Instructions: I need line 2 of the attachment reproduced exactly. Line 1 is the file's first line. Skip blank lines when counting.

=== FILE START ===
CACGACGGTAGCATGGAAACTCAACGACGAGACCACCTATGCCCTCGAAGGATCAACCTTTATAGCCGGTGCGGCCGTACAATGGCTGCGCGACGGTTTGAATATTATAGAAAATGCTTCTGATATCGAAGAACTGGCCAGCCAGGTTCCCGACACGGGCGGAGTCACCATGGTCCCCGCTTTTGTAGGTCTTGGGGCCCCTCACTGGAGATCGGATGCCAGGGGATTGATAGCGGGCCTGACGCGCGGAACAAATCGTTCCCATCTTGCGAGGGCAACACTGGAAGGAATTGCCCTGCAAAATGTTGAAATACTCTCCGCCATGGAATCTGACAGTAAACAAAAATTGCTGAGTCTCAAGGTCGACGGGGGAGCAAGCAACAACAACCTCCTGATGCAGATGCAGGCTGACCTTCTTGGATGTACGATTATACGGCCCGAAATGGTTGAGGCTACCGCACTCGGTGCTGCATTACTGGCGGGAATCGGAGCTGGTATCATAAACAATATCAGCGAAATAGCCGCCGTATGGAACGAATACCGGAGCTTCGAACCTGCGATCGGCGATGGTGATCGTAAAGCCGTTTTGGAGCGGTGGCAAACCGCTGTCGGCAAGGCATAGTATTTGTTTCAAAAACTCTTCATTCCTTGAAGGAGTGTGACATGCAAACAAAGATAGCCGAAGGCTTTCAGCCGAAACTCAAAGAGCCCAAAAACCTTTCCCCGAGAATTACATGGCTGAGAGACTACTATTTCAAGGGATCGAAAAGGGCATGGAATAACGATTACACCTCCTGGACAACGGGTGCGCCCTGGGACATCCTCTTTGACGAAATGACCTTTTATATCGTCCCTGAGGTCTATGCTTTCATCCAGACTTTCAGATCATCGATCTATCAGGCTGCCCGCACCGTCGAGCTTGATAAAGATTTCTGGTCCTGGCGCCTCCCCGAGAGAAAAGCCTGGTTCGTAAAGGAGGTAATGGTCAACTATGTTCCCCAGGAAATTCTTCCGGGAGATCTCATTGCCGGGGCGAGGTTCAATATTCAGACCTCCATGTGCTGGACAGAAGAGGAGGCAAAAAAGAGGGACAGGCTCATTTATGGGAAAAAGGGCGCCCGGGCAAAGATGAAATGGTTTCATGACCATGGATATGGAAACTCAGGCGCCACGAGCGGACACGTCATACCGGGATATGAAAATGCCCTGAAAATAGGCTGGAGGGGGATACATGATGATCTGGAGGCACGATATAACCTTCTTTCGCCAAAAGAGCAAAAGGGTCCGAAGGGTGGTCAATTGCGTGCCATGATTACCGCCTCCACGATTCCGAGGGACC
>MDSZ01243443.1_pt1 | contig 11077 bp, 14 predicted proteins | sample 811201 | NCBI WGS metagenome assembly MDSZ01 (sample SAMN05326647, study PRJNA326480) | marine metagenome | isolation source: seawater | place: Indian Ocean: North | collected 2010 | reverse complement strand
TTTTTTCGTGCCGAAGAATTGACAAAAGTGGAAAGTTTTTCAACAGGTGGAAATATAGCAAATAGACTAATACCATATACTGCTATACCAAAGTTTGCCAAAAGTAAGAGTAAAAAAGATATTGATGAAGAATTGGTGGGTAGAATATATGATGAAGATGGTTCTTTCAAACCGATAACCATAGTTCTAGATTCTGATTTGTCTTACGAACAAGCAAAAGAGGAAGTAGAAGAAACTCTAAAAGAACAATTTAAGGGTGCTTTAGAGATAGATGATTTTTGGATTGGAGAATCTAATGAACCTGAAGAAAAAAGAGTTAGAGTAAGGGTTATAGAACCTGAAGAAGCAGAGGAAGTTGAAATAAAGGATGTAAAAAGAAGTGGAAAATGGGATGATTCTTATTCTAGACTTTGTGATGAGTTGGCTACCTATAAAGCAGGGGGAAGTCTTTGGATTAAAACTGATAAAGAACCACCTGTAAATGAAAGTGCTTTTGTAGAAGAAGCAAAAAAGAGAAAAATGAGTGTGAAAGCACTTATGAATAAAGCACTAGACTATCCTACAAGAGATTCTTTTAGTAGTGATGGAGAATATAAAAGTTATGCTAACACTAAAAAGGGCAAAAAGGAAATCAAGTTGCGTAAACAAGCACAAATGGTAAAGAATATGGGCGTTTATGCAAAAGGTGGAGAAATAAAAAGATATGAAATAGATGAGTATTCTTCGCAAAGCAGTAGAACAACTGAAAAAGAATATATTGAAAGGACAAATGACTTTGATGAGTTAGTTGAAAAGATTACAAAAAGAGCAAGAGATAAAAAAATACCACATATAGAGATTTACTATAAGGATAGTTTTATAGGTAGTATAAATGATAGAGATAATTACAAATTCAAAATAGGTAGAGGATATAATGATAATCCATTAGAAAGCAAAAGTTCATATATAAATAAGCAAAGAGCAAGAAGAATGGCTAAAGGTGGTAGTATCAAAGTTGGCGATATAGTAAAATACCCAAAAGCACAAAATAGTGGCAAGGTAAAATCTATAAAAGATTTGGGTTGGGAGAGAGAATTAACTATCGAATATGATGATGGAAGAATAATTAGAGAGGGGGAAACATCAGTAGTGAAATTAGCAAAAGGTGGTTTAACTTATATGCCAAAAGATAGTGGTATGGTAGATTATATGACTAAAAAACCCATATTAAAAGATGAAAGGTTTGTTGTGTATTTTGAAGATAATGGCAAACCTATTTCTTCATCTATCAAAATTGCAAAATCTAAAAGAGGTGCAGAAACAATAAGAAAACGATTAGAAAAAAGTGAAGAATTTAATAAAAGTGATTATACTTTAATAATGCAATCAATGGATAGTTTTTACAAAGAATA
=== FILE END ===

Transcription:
>MDSZ01243443.1_pt1 | contig 11077 bp, 14 predicted proteins | sample 811201 | NCBI WGS metagenome assembly MDSZ01 (sample SAMN05326647, study PRJNA326480) | marine metagenome | isolation source: seawater | place: Indian Ocean: North | collected 2010 | reverse complement strand